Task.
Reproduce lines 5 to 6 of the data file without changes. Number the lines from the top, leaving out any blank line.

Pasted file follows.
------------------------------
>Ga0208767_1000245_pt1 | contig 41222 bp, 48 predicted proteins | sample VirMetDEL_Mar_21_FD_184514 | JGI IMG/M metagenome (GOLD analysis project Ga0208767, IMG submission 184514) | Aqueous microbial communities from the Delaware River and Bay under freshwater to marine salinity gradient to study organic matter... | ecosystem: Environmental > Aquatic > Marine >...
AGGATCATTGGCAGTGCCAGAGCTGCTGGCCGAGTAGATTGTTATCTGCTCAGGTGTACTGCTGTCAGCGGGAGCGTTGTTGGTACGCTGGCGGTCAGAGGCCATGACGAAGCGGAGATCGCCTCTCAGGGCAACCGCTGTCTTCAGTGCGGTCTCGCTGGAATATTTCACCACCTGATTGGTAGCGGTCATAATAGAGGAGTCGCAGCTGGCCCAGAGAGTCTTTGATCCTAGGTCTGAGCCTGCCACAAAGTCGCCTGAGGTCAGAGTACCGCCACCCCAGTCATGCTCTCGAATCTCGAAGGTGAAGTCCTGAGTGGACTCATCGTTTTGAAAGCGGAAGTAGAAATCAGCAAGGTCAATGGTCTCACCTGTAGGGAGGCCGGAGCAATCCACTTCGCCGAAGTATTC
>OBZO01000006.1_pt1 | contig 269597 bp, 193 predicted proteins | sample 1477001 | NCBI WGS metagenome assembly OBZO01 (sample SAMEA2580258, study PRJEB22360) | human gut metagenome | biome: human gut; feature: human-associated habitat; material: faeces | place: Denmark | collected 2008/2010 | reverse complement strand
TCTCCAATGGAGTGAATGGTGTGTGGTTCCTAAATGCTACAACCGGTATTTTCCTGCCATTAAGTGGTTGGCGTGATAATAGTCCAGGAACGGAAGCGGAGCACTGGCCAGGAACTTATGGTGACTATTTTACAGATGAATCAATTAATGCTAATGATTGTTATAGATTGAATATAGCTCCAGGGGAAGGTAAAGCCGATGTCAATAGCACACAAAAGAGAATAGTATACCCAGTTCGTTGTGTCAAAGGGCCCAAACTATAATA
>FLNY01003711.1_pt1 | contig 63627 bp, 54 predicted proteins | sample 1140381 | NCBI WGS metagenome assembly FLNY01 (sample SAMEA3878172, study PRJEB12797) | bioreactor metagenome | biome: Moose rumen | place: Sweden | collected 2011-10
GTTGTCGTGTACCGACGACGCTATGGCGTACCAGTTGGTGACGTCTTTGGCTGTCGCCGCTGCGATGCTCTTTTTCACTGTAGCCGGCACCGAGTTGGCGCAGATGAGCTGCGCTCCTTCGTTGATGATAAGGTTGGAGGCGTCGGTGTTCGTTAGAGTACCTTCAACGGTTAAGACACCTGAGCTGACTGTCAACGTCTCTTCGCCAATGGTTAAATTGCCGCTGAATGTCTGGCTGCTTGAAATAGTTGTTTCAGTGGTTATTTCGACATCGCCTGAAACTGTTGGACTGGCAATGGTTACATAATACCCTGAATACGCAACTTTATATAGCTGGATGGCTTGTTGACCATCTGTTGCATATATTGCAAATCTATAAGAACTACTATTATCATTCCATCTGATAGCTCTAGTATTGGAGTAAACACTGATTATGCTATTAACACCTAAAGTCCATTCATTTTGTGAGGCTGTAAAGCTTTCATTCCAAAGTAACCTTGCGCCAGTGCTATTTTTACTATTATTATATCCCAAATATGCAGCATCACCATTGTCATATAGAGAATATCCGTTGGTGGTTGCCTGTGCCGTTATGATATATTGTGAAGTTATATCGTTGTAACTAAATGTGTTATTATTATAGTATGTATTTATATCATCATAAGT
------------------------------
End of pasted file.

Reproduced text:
>FLNY01003711.1_pt1 | contig 63627 bp, 54 predicted proteins | sample 1140381 | NCBI WGS metagenome assembly FLNY01 (sample SAMEA3878172, study PRJEB12797) | bioreactor metagenome | biome: Moose rumen | place: Sweden | collected 2011-10
GTTGTCGTGTACCGACGACGCTATGGCGTACCAGTTGGTGACGTCTTTGGCTGTCGCCGCTGCGATGCTCTTTTTCACTGTAGCCGGCACCGAGTTGGCGCAGATGAGCTGCGCTCCTTCGTTGATGATAAGGTTGGAGGCGTCGGTGTTCGTTAGAGTACCTTCAACGGTTAAGACACCTGAGCTGACTGTCAACGTCTCTTCGCCAATGGTTAAATTGCCGCTGAATGTCTGGCTGCTTGAAATAGTTGTTTCAGTGGTTATTTCGACATCGCCTGAAACTGTTGGACTGGCAATGGTTACATAATACCCTGAATACGCAACTTTATATAGCTGGATGGCTTGTTGACCATCTGTTGCATATATTGCAAATCTATAAGAACTACTATTATCATTCCATCTGATAGCTCTAGTATTGGAGTAAACACTGATTATGCTATTAACACCTAAAGTCCATTCATTTTGTGAGGCTGTAAAGCTTTCATTCCAAAGTAACCTTGCGCCAGTGCTATTTTTACTATTATTATATCCCAAATATGCAGCATCACCATTGTCATATAGAGAATATCCGTTGGTGGTTGCCTGTGCCGTTATGATATATTGTGAAGTTATATCGTTGTAACTAAATGTGTTATTATTATAGTATGTATTTATATCATCATAAGT